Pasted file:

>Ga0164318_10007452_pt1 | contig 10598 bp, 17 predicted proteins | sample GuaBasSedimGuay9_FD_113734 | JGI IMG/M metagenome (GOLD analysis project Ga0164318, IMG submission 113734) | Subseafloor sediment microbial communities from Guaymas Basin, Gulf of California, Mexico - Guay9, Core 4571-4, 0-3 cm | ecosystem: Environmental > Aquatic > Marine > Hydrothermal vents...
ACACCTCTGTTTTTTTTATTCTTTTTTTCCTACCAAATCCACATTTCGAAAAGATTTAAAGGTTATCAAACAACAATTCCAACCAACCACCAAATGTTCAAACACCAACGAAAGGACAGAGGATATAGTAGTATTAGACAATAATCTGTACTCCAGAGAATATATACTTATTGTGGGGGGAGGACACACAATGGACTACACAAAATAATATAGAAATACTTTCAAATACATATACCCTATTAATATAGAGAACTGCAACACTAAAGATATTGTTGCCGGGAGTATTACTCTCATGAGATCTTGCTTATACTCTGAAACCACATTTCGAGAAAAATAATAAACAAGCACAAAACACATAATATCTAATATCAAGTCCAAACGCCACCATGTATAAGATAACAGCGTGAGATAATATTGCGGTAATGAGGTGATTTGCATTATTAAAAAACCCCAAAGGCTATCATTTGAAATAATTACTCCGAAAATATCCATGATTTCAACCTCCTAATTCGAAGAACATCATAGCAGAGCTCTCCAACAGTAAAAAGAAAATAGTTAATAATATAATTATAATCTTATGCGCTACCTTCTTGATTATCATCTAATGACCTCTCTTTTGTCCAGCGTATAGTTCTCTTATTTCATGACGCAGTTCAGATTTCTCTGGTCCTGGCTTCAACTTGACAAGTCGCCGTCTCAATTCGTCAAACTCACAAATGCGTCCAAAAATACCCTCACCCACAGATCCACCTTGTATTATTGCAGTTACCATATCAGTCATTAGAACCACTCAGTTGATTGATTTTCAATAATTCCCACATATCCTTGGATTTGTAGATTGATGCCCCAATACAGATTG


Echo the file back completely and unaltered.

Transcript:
>Ga0164318_10007452_pt1 | contig 10598 bp, 17 predicted proteins | sample GuaBasSedimGuay9_FD_113734 | JGI IMG/M metagenome (GOLD analysis project Ga0164318, IMG submission 113734) | Subseafloor sediment microbial communities from Guaymas Basin, Gulf of California, Mexico - Guay9, Core 4571-4, 0-3 cm | ecosystem: Environmental > Aquatic > Marine > Hydrothermal vents...
ACACCTCTGTTTTTTTTATTCTTTTTTTCCTACCAAATCCACATTTCGAAAAGATTTAAAGGTTATCAAACAACAATTCCAACCAACCACCAAATGTTCAAACACCAACGAAAGGACAGAGGATATAGTAGTATTAGACAATAATCTGTACTCCAGAGAATATATACTTATTGTGGGGGGAGGACACACAATGGACTACACAAAATAATATAGAAATACTTTCAAATACATATACCCTATTAATATAGAGAACTGCAACACTAAAGATATTGTTGCCGGGAGTATTACTCTCATGAGATCTTGCTTATACTCTGAAACCACATTTCGAGAAAAATAATAAACAAGCACAAAACACATAATATCTAATATCAAGTCCAAACGCCACCATGTATAAGATAACAGCGTGAGATAATATTGCGGTAATGAGGTGATTTGCATTATTAAAAAACCCCAAAGGCTATCATTTGAAATAATTACTCCGAAAATATCCATGATTTCAACCTCCTAATTCGAAGAACATCATAGCAGAGCTCTCCAACAGTAAAAAGAAAATAGTTAATAATATAATTATAATCTTATGCGCTACCTTCTTGATTATCATCTAATGACCTCTCTTTTGTCCAGCGTATAGTTCTCTTATTTCATGACGCAGTTCAGATTTCTCTGGTCCTGGCTTCAACTTGACAAGTCGCCGTCTCAATTCGTCAAACTCACAAATGCGTCCAAAAATACCCTCACCCACAGATCCACCTTGTATTATTGCAGTTACCATATCAGTCATTAGAACCACTCAGTTGATTGATTTTCAATAATTCCCACATATCCTTGGATTTGTAGATTGATGCCCCAATACAGATTG